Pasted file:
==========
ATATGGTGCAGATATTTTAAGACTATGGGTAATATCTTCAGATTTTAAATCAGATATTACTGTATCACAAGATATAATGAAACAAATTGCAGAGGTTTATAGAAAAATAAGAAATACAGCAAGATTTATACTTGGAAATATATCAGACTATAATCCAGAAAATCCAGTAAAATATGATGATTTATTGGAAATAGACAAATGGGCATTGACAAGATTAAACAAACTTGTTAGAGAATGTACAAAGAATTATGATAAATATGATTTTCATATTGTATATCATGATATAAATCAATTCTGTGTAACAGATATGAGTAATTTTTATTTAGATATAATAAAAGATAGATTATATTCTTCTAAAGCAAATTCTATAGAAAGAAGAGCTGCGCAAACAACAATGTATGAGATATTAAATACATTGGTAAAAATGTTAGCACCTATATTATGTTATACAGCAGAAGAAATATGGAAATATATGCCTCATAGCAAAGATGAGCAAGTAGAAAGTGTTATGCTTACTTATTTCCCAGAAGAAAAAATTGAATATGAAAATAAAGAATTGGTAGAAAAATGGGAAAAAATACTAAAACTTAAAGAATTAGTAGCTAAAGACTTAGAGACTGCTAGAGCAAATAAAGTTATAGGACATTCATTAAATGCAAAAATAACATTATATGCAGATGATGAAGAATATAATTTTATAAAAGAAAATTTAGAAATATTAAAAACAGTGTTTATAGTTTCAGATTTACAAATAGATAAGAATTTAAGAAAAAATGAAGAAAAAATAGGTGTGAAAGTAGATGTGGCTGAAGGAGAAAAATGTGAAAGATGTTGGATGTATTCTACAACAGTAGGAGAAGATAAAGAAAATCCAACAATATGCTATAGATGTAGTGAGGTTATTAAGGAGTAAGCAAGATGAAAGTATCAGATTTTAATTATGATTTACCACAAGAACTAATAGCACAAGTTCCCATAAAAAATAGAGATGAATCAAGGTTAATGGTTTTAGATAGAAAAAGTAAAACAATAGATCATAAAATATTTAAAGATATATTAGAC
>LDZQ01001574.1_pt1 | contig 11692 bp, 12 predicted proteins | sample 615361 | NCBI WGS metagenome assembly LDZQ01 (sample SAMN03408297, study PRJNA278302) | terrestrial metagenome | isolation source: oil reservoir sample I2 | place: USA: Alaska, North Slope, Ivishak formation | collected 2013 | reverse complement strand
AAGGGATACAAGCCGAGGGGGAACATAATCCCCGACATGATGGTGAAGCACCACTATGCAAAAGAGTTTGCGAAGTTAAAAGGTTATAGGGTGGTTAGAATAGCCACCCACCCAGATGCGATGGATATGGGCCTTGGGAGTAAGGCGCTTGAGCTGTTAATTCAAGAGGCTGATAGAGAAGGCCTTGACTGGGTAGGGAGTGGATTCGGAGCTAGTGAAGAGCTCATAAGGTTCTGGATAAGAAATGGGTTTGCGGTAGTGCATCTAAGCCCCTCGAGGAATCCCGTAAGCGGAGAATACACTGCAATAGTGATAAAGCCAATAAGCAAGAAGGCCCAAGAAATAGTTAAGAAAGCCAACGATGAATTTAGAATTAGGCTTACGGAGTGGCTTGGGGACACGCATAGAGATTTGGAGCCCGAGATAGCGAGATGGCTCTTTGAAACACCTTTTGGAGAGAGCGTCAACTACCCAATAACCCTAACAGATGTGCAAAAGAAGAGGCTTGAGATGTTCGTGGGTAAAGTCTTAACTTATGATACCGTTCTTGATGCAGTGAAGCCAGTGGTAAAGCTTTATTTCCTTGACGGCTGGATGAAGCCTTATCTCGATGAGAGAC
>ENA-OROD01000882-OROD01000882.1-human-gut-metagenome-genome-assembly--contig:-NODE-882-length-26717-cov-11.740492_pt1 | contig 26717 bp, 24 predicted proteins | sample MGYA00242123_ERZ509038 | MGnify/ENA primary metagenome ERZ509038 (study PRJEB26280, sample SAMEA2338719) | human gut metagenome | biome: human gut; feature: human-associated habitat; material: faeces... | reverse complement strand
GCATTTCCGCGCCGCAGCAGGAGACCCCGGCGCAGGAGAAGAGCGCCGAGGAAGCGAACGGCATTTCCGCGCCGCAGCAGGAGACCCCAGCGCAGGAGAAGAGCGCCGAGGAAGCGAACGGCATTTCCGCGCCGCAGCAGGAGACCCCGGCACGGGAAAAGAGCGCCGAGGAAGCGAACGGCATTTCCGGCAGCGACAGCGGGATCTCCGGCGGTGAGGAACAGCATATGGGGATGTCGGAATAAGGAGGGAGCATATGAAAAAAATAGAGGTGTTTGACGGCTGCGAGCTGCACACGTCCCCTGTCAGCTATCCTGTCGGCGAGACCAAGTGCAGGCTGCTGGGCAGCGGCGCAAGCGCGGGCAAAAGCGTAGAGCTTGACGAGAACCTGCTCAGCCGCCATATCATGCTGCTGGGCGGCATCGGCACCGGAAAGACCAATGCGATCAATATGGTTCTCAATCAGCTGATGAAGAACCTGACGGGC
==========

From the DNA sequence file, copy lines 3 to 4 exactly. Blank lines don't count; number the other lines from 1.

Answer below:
AAGGGATACAAGCCGAGGGGGAACATAATCCCCGACATGATGGTGAAGCACCACTATGCAAAAGAGTTTGCGAAGTTAAAAGGTTATAGGGTGGTTAGAATAGCCACCCACCCAGATGCGATGGATATGGGCCTTGGGAGTAAGGCGCTTGAGCTGTTAATTCAAGAGGCTGATAGAGAAGGCCTTGACTGGGTAGGGAGTGGATTCGGAGCTAGTGAAGAGCTCATAAGGTTCTGGATAAGAAATGGGTTTGCGGTAGTGCATCTAAGCCCCTCGAGGAATCCCGTAAGCGGAGAATACACTGCAATAGTGATAAAGCCAATAAGCAAGAAGGCCCAAGAAATAGTTAAGAAAGCCAACGATGAATTTAGAATTAGGCTTACGGAGTGGCTTGGGGACACGCATAGAGATTTGGAGCCCGAGATAGCGAGATGGCTCTTTGAAACACCTTTTGGAGAGAGCGTCAACTACCCAATAACCCTAACAGATGTGCAAAAGAAGAGGCTTGAGATGTTCGTGGGTAAAGTCTTAACTTATGATACCGTTCTTGATGCAGTGAAGCCAGTGGTAAAGCTTTATTTCCTTGACGGCTGGATGAAGCCTTATCTCGATGAGAGAC
>ENA-OROD01000882-OROD01000882.1-human-gut-metagenome-genome-assembly--contig:-NODE-882-length-26717-cov-11.740492_pt1 | contig 26717 bp, 24 predicted proteins | sample MGYA00242123_ERZ509038 | MGnify/ENA primary metagenome ERZ509038 (study PRJEB26280, sample SAMEA2338719) | human gut metagenome | biome: human gut; feature: human-associated habitat; material: faeces... | reverse complement strand